Dairy. Dare we give it up? A lot of people don’t see the harm. And for all its faults it’s a surprisingly uncontroversial industry – in the public eye anyway.

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But there are lots of things that people just simply don’t think about. Like the fact that cows aren’t just milk machines. Producing milk all the time is not in fact their natural state. Like any other animal, cows produce milk for their young. So to produce milk the farmer has to make sure the cow is impregnated on a regular basis. And of course having the calf drink the milk itself would also be counter-intuitive. That milk after all is being produced for human consumption. So the farmer necessarily has to separate the mother from her calf. If this already doesn’t sound a little cruel to you you’re not thinking about it hard enough. A mother’s instinct to nurture her baby is one of the strongest in nature and parting child from parent produces huge amounts of suffering.

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Cows may not possess the intelligence we do or the ability to grapple with complex problems but that does not mean they cannot feel distress and pain. Willingly imposing distress and pain on a living creature on a systemic level is not an unreasonable definition of evil.

So they may not go to the abattoir like cows raised for beef but not being killed for food does not necessarily make their life a happier one. In some respects you could argue that dairy cows have it a lot worse. Add to the fact that they rarely live past 4 years old as at that point they can no longer produce enough to make them commercially viable and are sent to slaughter. By contrast a cow raised in a sanctuary can live for up to 20 years.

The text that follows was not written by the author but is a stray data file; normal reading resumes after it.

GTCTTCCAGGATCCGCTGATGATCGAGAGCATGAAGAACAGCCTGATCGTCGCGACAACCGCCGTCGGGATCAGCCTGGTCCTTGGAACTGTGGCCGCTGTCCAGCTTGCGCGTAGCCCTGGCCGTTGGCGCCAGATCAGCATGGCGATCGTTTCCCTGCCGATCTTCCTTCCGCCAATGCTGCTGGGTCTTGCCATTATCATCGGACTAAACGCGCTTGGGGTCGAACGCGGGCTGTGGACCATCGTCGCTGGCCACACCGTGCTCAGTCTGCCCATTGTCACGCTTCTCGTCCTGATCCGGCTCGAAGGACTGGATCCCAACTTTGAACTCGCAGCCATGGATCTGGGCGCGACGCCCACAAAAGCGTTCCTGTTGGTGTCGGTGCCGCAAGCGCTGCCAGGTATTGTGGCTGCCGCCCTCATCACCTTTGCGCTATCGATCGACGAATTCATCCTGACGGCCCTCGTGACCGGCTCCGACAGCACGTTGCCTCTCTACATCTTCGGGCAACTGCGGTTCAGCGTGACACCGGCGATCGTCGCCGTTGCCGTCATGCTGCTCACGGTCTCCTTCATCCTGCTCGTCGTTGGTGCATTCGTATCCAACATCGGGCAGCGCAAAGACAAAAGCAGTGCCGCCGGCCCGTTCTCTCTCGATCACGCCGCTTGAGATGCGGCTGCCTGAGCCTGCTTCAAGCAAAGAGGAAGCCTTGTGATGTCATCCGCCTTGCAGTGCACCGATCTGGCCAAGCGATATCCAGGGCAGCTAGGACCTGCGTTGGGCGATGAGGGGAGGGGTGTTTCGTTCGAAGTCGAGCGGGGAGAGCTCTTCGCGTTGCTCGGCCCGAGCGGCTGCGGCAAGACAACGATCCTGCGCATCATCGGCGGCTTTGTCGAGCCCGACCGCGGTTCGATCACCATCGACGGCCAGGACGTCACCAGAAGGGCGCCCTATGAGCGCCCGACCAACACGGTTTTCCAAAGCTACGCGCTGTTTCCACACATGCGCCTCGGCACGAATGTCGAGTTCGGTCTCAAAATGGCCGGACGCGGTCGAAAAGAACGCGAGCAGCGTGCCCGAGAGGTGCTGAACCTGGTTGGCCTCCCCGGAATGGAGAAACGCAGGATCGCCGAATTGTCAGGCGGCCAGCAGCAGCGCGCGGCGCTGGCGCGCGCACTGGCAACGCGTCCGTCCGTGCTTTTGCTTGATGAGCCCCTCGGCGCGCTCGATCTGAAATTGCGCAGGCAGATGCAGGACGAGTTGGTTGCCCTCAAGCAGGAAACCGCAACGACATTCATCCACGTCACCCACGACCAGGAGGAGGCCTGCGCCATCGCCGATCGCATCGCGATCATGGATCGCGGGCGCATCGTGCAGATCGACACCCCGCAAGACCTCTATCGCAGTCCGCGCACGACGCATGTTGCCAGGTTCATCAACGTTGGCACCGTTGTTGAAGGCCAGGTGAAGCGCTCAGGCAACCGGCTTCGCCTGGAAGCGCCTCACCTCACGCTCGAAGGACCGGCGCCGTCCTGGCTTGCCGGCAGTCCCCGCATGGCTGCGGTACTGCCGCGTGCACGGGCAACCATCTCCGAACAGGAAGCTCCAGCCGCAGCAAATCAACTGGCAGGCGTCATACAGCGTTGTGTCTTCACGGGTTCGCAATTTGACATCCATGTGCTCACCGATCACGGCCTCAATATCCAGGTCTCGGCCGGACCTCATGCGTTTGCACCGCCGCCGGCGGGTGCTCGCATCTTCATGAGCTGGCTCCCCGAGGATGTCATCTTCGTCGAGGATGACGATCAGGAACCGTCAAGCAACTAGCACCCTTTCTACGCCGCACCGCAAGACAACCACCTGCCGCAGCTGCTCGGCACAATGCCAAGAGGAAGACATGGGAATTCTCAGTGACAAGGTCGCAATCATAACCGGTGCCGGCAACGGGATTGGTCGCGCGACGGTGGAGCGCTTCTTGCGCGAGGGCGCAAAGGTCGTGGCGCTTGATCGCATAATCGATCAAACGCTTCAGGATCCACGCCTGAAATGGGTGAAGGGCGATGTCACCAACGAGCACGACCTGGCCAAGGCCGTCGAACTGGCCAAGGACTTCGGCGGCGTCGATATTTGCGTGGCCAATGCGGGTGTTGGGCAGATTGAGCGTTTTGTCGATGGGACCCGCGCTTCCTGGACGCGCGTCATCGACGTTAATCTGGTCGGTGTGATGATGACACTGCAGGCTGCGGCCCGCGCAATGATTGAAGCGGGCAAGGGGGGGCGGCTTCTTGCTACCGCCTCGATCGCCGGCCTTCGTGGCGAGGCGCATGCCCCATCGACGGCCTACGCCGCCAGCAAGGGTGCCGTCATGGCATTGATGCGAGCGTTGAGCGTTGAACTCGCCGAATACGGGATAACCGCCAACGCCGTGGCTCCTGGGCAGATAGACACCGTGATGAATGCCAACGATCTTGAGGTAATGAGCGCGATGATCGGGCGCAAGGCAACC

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There is so much wrong here and that’s without even thinking about the strange health fallacies that are circulated by our governments and schools. We don’t drink human milk past infancy but we accept that to regularly drink milk from another animal is somehow part of a balanced diet that gives us vital vitamins. If you think about this at all for more than a minute it seems crazy. Milk was certainly a way of getting nutrient dense food with a high fat content at a time when food was scarcer and getting enough to eat over the winter was a worry. With globalised food production that’s not a problem we face anymore. But still we drink milk because we are told milk is good for us because of its calcium content. Never mind that calcium is present in a variety of foods which you might eat every day including a number of vegetables.

Milk isn’t the only, or even the best, source.

The evidence that milk is good for you is actually quite limited. But it’s in the interest of the dairy business to make sure the world believes it is. Like many things this all comes down to money. But that’s a very big topic for another time. This video gives a great overview.

How big government helps big dairy sell milk

The upshot is if we were all to stop doing what we’re told and start thinking we would realise this industry is abhorrent. It is unnecessary and leads us to view animals as machines instead of living creatures. When thinking about food there’s a lot more to consider than whether or not the thing on your plate is a dead animal. Some of those dead animals may have had happy lives. Commercially produced dairy products on the other hand are a pretty solid testament to high levels of animal suffering.

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